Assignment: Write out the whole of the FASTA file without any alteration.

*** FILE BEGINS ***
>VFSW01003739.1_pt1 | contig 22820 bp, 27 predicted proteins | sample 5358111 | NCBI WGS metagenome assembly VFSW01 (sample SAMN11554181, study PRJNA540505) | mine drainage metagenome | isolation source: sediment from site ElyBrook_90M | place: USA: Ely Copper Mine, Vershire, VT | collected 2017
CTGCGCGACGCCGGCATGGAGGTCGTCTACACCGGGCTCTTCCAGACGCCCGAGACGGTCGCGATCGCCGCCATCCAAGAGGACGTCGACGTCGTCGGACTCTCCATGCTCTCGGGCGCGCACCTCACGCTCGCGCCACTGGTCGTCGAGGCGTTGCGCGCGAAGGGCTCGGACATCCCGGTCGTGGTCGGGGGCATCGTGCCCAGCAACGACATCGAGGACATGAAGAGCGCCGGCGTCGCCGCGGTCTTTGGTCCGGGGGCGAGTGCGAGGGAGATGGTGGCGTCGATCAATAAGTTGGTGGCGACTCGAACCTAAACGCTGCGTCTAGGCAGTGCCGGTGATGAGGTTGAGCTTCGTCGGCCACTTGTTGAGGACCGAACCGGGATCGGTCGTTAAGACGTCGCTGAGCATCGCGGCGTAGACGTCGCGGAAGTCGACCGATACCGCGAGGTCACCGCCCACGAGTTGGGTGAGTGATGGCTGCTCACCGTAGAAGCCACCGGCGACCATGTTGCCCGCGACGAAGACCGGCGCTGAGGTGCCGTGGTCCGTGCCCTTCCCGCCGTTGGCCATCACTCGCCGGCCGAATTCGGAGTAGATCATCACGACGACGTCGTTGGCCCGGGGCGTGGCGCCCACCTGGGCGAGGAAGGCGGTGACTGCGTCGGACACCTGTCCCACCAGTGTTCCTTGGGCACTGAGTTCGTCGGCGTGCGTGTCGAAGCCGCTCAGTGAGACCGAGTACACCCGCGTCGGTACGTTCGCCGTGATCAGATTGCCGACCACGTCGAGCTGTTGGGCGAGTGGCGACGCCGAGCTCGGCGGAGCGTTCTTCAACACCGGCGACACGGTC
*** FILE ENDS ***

>VFSW01003739.1_pt1 | contig 22820 bp, 27 predicted proteins | sample 5358111 | NCBI WGS metagenome assembly VFSW01 (sample SAMN11554181, study PRJNA540505) | mine drainage metagenome | isolation source: sediment from site ElyBrook_90M | place: USA: Ely Copper Mine, Vershire, VT | collected 2017
CTGCGCGACGCCGGCATGGAGGTCGTCTACACCGGGCTCTTCCAGACGCCCGAGACGGTCGCGATCGCCGCCATCCAAGAGGACGTCGACGTCGTCGGACTCTCCATGCTCTCGGGCGCGCACCTCACGCTCGCGCCACTGGTCGTCGAGGCGTTGCGCGCGAAGGGCTCGGACATCCCGGTCGTGGTCGGGGGCATCGTGCCCAGCAACGACATCGAGGACATGAAGAGCGCCGGCGTCGCCGCGGTCTTTGGTCCGGGGGCGAGTGCGAGGGAGATGGTGGCGTCGATCAATAAGTTGGTGGCGACTCGAACCTAAACGCTGCGTCTAGGCAGTGCCGGTGATGAGGTTGAGCTTCGTCGGCCACTTGTTGAGGACCGAACCGGGATCGGTCGTTAAGACGTCGCTGAGCATCGCGGCGTAGACGTCGCGGAAGTCGACCGATACCGCGAGGTCACCGCCCACGAGTTGGGTGAGTGATGGCTGCTCACCGTAGAAGCCACCGGCGACCATGTTGCCCGCGACGAAGACCGGCGCTGAGGTGCCGTGGTCCGTGCCCTTCCCGCCGTTGGCCATCACTCGCCGGCCGAATTCGGAGTAGATCATCACGACGACGTCGTTGGCCCGGGGCGTGGCGCCCACCTGGGCGAGGAAGGCGGTGACTGCGTCGGACACCTGTCCCACCAGTGTTCCTTGGGCACTGAGTTCGTCGGCGTGCGTGTCGAAGCCGCTCAGTGAGACCGAGTACACCCGCGTCGGTACGTTCGCCGTGATCAGATTGCCGACCACGTCGAGCTGTTGGGCGAGTGGCGACGCCGAGCTCGGCGGAGCGTTCTTCAACACCGGCGACACGGTC